The Telegraph ran a story alleging that Nicola Sturgeon would prefer a Conservative government. It is based on the allegation that she made this confession to a French diplomat, unaware that it would get back to UK Government civil servants and/ or leaked to the press. Since then, Sturgeon has denied saying it and representatives of the French embassy have denied ever hearing it. Yet, the story rumbles on in the usual ‘she would say that, wouldn’t she?’ style.
The story is dodgy, and seems to have been knocked up in a hurry without following the usual journalistic rules (such as calling up the people involved to see if the story is true). Yet, even dodgier is the subsequent analysis of what is going on. I’m not talking so much about the Clouseau-esque discussion of who had the greatest motive to plant, and benefit from, the story. I’m talking more about the conclusion by many that, even if the story is completely false, it has merit because Sturgeon does indeed want a Conservative government.
The problem with the latter is that, for me, it is simplistic and out of date. People are talking as if the referendum didn’t just happen. The flawed logic is this: the SNP wants another referendum; if the Tories are elected, the SNP will either get one soon as part of a minority government deal (unlikely), or people in Scotland will get so pissed off at Tory government that they’ll want to vote Yes next time (and soon).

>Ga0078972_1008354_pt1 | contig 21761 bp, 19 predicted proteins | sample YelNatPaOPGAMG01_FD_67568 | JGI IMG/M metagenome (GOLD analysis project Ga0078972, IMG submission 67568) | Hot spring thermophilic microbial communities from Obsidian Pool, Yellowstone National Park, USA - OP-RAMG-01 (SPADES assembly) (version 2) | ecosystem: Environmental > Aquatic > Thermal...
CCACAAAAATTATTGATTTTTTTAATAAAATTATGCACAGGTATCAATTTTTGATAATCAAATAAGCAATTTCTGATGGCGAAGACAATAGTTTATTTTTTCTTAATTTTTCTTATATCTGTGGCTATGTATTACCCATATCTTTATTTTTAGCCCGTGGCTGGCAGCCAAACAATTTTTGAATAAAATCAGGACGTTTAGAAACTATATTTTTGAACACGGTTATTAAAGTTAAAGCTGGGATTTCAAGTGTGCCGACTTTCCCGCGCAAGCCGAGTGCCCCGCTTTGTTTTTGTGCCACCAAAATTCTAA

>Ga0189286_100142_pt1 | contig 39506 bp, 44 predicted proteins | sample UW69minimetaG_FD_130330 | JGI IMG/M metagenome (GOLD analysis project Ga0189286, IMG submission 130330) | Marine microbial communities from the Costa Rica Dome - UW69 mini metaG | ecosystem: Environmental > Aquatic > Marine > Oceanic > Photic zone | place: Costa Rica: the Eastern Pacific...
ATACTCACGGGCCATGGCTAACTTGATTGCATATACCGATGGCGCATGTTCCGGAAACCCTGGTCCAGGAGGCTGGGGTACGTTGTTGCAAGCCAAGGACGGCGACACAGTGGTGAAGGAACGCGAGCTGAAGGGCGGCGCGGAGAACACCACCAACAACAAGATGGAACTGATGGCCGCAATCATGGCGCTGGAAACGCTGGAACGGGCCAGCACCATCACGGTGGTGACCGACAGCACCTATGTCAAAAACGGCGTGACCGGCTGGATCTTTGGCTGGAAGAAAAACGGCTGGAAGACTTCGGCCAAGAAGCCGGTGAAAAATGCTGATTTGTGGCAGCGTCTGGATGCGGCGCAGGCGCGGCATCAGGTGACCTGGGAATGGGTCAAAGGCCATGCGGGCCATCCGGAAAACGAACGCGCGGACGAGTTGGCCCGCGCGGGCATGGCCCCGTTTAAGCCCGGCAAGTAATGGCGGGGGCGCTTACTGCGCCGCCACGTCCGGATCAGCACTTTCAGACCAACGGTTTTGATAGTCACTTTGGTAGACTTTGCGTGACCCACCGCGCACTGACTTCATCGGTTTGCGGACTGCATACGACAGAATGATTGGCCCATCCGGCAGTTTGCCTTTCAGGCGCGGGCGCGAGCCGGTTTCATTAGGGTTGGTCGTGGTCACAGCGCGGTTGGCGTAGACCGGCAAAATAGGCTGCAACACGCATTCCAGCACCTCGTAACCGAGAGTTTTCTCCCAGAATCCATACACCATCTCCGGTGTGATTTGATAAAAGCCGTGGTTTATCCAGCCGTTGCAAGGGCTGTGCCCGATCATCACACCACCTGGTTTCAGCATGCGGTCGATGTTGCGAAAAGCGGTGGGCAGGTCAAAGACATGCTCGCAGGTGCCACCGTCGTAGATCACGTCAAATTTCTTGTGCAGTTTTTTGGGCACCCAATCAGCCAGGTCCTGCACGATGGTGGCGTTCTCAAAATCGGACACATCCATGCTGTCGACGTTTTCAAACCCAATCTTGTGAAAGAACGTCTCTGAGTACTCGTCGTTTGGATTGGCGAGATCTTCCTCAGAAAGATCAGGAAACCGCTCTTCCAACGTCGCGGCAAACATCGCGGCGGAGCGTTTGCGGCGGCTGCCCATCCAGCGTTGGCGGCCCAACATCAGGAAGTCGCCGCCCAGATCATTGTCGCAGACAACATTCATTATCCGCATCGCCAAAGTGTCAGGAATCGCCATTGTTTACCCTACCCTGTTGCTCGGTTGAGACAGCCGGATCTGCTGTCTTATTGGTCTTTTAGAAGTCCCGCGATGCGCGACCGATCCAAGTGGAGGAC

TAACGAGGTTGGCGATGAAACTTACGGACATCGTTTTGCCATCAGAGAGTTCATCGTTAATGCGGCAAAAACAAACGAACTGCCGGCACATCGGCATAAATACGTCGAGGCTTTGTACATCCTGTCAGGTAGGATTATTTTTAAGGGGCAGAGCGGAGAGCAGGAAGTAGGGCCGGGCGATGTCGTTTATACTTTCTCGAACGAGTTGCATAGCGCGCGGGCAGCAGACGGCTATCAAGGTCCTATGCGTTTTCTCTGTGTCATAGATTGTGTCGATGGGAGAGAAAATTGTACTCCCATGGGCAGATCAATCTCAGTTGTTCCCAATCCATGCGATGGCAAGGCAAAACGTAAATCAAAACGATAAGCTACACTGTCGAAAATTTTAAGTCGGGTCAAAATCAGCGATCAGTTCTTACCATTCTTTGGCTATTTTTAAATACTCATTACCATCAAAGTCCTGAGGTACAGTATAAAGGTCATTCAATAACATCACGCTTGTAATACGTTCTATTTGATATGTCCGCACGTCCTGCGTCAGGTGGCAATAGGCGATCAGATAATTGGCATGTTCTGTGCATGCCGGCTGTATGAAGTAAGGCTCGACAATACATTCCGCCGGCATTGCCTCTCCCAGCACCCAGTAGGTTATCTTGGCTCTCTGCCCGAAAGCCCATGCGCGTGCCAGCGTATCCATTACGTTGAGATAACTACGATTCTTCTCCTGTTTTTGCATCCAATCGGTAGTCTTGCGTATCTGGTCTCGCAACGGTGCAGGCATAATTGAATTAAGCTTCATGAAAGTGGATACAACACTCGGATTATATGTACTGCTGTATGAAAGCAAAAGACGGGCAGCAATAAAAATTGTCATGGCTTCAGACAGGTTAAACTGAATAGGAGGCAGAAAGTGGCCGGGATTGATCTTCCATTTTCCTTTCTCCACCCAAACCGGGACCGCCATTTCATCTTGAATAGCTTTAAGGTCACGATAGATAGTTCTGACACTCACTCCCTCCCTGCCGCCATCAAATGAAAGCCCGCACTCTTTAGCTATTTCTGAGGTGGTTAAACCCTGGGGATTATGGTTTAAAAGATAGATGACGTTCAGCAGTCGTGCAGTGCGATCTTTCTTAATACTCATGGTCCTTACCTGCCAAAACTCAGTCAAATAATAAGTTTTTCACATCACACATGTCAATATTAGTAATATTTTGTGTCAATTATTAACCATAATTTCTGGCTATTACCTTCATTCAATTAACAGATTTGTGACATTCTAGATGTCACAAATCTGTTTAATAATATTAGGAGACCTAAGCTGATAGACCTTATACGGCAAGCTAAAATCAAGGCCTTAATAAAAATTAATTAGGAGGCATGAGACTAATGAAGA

The problem with this argument is that many people were already pissed off with Tory government but 55% still voted No. It seems unlikely to me that enough people will change their beliefs so fundamentally in such a short space of time.
It also seems unlikely that the SNP leadership, which has shown such competence for such a long time, would seek a referendum so quickly unless it thought it would win this time (also unlikely). Another loss, so quickly, would hurt the SNP far more than the first, and would push the issue into the long grass, potentially for decades.
Instead, the SNP will want to maintain its electoral strength until a longer term opportunity arises. For me, that suggests at least a 10-year, not a 5-year, plan. In Scotland, it involves maintaining majority government in the Scottish Parliament and demonstrating the high level of governing competence that got it a majority in the first place. In the UK, it involves ‘standing up for Scotland’, and showing the immediate pay-off from electing SNP MPs. For me, that payoff is just as likely (if not more) to come from being Labour’s conscience, and securing high profile concessions, than spending another 5 years declaring that the Tories are ruining the country.